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CBP Seizes Shipment of Imported Toy Jewelry for High Levels of Lead

Release Date: 
July 14, 2011

WASHINGTON, D.C.—U.S. Customs and Border Protection, working closely with the U.S. Consumer Product Safety Commission, seized last month a shipment of imported children's toy jewelry for hazardous levels of lead. The manufacturer's suggested retail price of the shipment was approximately $340,000.


Imported Toy Jewelry Seized for Hazardous Levels of Lead



The shipment was examined by CBP officers at the port of Chicago, in coordination with the local CPSC compliance investigator. CBP seized the shipment when a sample tested by CPSC was found to contain an amount of lead that exceeded levels allowed by CPSC requirements for children's products.

The shipment of toy jewelry coming from China was considered high-risk and had been targeted by the Import Safety Commercial Targeting and Analysis Center in Washington, D.C.

"Our children deserve nothing less than the full authority and resources of their government to protect them from unsafe imports," said CBP Commissioner Alan D. Bersin. "CBP, working closely with the CPSC at the Import Safety CTAC, will continue to target and interdict unsafe and illegal merchandise before it enters our borders."

"Since 2004, CPSC has announced more than 50 recalls involving more than 180 million units of metal jewelry due to high lead content," said CPSC Chairman Inez Tenenbaum. "The nation's child safety laws have been strengthened to ensure that manufacturers and retailers get the lead out of jewelry and other children's products, and CPSC is working closely with CBP to catch any violators before they put children in harm's way."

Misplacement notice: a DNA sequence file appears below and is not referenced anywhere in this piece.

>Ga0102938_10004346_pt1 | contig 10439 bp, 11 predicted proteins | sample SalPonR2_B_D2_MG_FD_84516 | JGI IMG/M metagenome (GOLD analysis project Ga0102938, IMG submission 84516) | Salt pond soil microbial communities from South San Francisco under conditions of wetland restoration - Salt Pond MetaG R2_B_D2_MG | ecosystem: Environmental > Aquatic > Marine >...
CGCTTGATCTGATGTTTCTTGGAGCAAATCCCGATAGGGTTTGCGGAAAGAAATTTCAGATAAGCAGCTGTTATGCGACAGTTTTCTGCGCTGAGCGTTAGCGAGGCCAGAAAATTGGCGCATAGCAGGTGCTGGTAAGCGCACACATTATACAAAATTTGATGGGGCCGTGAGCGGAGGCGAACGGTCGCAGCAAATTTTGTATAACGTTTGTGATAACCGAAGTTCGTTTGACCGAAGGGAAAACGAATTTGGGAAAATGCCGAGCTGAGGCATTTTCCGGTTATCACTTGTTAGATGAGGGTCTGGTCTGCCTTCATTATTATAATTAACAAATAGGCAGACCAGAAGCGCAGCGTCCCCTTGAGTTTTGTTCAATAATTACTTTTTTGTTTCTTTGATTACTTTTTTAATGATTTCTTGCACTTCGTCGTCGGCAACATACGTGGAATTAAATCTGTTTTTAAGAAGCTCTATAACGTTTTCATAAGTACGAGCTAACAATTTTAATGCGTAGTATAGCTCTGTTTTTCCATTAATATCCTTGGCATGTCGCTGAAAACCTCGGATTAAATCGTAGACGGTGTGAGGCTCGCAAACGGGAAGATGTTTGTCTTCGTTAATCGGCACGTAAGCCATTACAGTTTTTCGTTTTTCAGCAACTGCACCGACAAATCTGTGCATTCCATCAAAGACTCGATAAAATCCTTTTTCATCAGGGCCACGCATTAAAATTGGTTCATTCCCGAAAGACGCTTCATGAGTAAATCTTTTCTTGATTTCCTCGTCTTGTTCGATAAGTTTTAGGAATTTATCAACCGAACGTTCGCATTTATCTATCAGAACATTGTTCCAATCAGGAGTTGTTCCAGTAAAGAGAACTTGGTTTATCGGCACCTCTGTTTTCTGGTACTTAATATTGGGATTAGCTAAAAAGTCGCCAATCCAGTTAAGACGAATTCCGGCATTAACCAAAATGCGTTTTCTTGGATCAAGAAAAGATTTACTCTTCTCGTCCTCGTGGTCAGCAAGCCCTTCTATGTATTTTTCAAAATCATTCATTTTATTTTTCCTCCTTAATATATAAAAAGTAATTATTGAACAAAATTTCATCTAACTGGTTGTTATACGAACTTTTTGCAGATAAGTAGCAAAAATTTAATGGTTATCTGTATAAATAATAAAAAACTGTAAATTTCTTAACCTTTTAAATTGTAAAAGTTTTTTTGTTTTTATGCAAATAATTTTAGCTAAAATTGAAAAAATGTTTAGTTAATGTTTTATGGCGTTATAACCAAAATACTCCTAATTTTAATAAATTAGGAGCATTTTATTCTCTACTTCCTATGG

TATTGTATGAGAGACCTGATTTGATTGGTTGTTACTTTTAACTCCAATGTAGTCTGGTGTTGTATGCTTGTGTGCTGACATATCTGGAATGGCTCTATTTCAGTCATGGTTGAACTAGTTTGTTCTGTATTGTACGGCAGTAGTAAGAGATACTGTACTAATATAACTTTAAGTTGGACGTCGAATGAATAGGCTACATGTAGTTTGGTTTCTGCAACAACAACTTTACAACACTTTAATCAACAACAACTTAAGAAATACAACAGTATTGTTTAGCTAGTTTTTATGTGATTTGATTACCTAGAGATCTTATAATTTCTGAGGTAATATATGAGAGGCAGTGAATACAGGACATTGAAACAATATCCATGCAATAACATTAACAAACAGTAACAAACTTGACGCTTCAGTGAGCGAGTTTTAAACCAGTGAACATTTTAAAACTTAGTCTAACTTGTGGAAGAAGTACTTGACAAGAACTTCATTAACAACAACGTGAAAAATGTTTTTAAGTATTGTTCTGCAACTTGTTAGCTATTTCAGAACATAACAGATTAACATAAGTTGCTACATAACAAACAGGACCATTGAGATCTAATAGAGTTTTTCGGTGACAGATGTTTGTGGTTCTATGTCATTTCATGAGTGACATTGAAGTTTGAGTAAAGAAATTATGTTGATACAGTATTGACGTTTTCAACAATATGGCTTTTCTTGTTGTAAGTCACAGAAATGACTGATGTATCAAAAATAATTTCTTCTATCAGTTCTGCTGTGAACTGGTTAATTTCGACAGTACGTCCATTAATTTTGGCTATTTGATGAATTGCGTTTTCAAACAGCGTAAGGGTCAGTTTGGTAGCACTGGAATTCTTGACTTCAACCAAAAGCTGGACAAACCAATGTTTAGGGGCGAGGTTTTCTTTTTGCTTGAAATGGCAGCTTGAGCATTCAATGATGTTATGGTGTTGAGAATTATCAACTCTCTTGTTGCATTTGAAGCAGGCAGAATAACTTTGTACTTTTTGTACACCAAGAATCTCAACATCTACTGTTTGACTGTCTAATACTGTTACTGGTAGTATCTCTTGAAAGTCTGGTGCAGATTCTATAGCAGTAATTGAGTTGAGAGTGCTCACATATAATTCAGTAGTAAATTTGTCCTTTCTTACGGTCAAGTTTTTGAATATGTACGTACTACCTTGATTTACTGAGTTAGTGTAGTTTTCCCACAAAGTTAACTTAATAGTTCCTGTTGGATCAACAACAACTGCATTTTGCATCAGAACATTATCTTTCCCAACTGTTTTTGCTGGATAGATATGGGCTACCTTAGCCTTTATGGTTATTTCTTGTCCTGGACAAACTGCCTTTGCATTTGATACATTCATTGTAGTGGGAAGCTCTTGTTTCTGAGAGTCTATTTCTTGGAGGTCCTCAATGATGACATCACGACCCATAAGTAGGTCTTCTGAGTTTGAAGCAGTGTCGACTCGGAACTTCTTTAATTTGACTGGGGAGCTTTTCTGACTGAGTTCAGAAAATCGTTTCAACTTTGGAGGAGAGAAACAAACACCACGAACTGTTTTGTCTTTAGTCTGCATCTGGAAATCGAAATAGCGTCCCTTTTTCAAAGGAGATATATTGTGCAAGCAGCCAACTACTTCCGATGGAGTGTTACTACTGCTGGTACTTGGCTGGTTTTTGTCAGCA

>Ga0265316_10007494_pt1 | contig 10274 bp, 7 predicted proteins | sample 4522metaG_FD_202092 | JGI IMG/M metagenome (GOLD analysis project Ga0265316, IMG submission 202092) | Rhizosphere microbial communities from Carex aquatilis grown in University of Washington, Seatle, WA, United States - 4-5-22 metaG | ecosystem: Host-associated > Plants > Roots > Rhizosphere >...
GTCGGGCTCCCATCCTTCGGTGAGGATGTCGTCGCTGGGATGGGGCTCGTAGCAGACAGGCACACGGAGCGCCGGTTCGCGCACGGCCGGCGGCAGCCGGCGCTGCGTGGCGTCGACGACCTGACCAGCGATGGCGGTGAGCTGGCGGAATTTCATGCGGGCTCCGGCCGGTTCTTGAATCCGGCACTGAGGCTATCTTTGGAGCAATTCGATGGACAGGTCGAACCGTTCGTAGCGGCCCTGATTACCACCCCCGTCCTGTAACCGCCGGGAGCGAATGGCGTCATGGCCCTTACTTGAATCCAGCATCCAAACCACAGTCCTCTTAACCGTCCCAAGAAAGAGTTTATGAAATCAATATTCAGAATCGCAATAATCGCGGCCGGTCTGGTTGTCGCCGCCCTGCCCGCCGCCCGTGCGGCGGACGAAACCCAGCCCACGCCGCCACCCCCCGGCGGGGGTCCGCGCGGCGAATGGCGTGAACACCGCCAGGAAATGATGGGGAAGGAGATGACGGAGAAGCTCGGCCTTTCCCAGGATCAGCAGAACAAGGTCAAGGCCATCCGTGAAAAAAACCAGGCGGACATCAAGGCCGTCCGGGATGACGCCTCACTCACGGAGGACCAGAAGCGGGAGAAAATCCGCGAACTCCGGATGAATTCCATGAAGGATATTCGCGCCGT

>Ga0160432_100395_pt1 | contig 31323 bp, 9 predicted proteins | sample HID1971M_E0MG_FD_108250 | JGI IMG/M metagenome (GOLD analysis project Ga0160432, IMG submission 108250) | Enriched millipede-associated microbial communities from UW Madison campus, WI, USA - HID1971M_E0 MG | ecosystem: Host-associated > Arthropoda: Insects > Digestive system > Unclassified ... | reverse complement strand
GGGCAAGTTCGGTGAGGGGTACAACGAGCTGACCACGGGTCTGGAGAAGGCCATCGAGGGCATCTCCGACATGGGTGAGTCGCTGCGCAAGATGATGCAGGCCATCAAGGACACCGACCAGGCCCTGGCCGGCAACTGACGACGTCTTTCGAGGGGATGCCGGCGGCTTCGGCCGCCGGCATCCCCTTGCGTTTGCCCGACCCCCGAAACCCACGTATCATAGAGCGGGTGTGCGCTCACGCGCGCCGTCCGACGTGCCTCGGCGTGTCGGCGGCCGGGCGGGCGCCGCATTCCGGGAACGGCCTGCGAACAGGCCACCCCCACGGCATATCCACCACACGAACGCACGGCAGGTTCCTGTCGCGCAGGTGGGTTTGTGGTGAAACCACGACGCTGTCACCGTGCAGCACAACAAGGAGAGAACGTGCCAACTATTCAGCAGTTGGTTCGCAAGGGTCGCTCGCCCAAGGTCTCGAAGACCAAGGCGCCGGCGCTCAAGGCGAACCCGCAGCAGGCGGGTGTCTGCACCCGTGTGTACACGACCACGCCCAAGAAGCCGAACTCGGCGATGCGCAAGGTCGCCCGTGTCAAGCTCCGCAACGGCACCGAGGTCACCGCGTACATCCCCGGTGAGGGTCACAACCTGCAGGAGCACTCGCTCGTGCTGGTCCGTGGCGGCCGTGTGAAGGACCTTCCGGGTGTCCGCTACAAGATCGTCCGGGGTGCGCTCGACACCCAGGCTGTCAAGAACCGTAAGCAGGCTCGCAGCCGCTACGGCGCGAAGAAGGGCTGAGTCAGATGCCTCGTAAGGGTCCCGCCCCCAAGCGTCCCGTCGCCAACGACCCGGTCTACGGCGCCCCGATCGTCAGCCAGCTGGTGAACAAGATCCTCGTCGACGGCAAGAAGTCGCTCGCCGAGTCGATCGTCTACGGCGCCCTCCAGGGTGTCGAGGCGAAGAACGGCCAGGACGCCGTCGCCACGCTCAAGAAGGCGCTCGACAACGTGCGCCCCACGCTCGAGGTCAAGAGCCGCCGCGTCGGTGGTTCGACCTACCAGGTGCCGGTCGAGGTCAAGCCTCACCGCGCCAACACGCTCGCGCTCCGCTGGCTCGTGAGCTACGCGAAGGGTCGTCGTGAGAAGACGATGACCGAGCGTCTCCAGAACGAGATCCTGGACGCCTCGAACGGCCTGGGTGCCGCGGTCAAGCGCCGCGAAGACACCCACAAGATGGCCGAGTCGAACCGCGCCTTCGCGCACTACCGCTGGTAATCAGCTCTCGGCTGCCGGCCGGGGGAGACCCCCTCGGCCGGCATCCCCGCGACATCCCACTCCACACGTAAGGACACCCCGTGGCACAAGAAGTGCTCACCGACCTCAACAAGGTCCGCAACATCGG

The Consumer Product Safety Improvement Act of 2008 requires importers to test and certify that imports of children's products are in compliance with CPSC requirements. It is unlawful to import into the U.S. any children's product that contains lead with more than 90 parts per million of lead paint or more than 300 parts per million of total lead content.

According to CPSC, the adverse health effects of lead poisoning in children include neurological damage, delayed mental and physical development, attention and learning deficiencies, and hearing problems. Because lead continues to accumulate in the body, even exposure to small amounts can increase the level of lead in the blood and the associated health risks. Since 2004, CPSC has announced more than 50 recalls of metal jewelry due to high-lead content.

CBP and CPSC work in close collaboration to help protect public safety by examining, sampling and testing imported products that may be hazardous. The CTAC combines resources and manpower from several government agencies-in addition to CBP and CPSC-to protect the American public from harm caused by unsafe imported products.

For additional information on the CTAC and import safety, visit the CBP Priority Trade Issues site.

Last modified: 
February 9, 2017